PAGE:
Any other potential police chief coming into this community is going to look at the way we've treated them. That's going to be a serious problem for the city."
The former police spokeswoman's attorney
3. Bob Dunn
Role: His client, former police spokeswoman Monique Cotton, hasn't sued the city (yet). But he's been part of the story for more than a year. Last April, Condon met privately
with Cotton in Dunn's office, where she laid out serious allegations of sexual harassment against Straub.
Reputation: He has sued the city again and again
. Represented Forrest Rodgers the (first) time he was fired as the Museum of Arts and Culture executive director. Most famously, Dunn argued that the city had violated the Americans with Disabilities Act for firing a cop who'd been charged with a DUI. That case settled and resulted in the officer going back to work and being awarded $275,000 in back pay.
Quote: "This investigation process is like a clusterf—-."
The former parks department spokeswoman's attorney
4. Kevin Roberts
Role: Represents Nancy Goodspeed, who was on medical leave when she was effectively replaced by Cotton, who’d been shifted to parks as part of Condon’s deal to get Cotton out of the police department. She filed a $1 million claim with the city.
Reputation: Once represented contract-liquor
stores pushed out when a voter initiative legalized liquor sales in Washington state. Used to work at Bob Dunn’s law firm.
Quote: "The City kicked Ms. Goodspeed when she was down because it thought she was weak and unable to protect herself."
The city attorneys
5. City Attorney Nancy Isserlis
Role: She’s a named defendant in Straub’s lawsuit against the city, and whether she will agree to an interview with Cappel is unknown at this time.
Reputation: Condon picked the media-shy veteran attorney to replace former City Attorney Howard Delaney, who ran the show during the Otto Zehm cover-up. Isserlis used to work for the local firm Winston & Cashatt and chaired the oft-criticized police ombudsman search committee as well as the city’s ethics commission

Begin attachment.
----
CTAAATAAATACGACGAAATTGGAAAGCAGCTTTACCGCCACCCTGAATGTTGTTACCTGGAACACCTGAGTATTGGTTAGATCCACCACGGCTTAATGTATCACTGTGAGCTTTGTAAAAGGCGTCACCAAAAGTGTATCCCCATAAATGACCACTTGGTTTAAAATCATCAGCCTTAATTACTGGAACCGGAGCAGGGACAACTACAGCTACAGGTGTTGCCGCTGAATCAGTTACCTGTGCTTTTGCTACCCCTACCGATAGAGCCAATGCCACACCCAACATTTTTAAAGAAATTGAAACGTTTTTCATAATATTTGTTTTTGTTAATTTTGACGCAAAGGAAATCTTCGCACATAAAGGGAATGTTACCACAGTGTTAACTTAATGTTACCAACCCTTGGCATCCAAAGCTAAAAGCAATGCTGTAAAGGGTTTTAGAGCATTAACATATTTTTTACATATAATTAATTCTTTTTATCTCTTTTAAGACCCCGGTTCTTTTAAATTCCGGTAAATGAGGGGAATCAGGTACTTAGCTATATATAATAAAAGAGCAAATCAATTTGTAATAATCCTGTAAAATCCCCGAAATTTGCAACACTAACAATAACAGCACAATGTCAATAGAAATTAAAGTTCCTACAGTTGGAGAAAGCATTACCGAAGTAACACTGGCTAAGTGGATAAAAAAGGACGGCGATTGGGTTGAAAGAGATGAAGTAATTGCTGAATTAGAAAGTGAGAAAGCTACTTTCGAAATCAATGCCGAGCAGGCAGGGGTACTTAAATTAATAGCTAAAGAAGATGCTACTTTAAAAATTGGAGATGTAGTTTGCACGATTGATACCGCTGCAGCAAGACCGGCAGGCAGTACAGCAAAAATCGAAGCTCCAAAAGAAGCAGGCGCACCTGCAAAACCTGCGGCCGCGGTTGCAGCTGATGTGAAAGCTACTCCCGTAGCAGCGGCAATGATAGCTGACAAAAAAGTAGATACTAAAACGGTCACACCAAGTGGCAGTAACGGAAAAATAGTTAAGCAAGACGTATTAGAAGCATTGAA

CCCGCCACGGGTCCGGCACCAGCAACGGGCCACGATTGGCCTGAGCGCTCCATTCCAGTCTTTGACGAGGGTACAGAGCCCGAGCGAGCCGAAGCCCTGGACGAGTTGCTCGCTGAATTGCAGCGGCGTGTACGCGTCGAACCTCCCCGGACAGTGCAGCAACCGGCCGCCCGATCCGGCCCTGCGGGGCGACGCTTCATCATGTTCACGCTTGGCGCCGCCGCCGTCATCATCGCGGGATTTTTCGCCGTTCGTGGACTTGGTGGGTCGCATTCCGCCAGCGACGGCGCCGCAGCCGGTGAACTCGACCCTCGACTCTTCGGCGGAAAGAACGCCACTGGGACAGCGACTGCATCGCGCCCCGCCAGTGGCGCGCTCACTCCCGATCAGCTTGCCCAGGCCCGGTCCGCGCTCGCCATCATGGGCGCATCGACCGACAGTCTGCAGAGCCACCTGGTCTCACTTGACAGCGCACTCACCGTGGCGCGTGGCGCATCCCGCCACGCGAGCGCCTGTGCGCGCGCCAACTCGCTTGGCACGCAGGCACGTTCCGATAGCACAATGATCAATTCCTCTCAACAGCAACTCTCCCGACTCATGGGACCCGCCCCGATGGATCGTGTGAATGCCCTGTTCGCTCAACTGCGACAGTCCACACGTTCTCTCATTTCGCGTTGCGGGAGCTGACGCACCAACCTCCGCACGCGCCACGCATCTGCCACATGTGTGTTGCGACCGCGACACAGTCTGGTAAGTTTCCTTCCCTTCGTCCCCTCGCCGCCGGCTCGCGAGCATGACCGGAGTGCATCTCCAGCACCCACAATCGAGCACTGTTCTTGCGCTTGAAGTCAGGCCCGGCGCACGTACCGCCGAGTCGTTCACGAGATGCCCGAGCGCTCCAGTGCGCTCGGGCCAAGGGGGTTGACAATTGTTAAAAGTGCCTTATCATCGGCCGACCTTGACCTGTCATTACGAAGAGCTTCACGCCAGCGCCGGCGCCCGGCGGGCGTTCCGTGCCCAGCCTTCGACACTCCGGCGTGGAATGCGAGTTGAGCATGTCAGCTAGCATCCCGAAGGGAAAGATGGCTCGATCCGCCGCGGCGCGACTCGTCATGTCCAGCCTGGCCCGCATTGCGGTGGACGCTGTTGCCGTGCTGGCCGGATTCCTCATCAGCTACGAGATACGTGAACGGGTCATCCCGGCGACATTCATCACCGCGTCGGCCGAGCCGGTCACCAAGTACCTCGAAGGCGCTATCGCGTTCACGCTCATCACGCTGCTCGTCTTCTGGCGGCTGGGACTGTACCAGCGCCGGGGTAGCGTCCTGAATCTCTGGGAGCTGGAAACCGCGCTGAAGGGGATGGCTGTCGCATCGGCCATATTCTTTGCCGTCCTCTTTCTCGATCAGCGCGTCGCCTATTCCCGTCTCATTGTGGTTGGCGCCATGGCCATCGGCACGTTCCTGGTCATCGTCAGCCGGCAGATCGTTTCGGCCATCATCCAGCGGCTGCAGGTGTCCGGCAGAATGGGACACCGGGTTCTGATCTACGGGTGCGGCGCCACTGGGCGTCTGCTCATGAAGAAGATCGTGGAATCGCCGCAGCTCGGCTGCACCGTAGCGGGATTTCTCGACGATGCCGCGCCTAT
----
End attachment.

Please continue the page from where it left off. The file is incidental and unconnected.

. It was Isserlis who initiated the investigation
into the whistleblower complaint against former police ombudsman commissioners and hired her old law firm to conduct it.
Quote: In 2012
, just before she assumed the city attorney’s role she told the
: “I think police accountability and the ombudsman issues, at least for the time being, [are] going to be front and center. I think I can do my part in helping this community heal.” Adding: “I can’t make it heal.”
6. Asst. City Attorney Pat Dalton
Role: As the attorney who often determines which public records are exempt from disclosure, Dalton is sure to be heavily scrutinized in the Straub investigation. He also made waves when he sent an email to the city council warning against
speaking about information
discussed in the executive session the day before Straub was fired.
Reputation: Has been workin’ for the city for 30 + years
Quote: "We also generally point out to City employees and officers the provisions of the City Ethics Code, which makes it a violation to disclose confidential information.”
— Pat Dalton in a letter to Spokane City Council members warning them of possible legal violations if they spoke about what happened.
7. Former Asst. City Attorney Erin Jacobson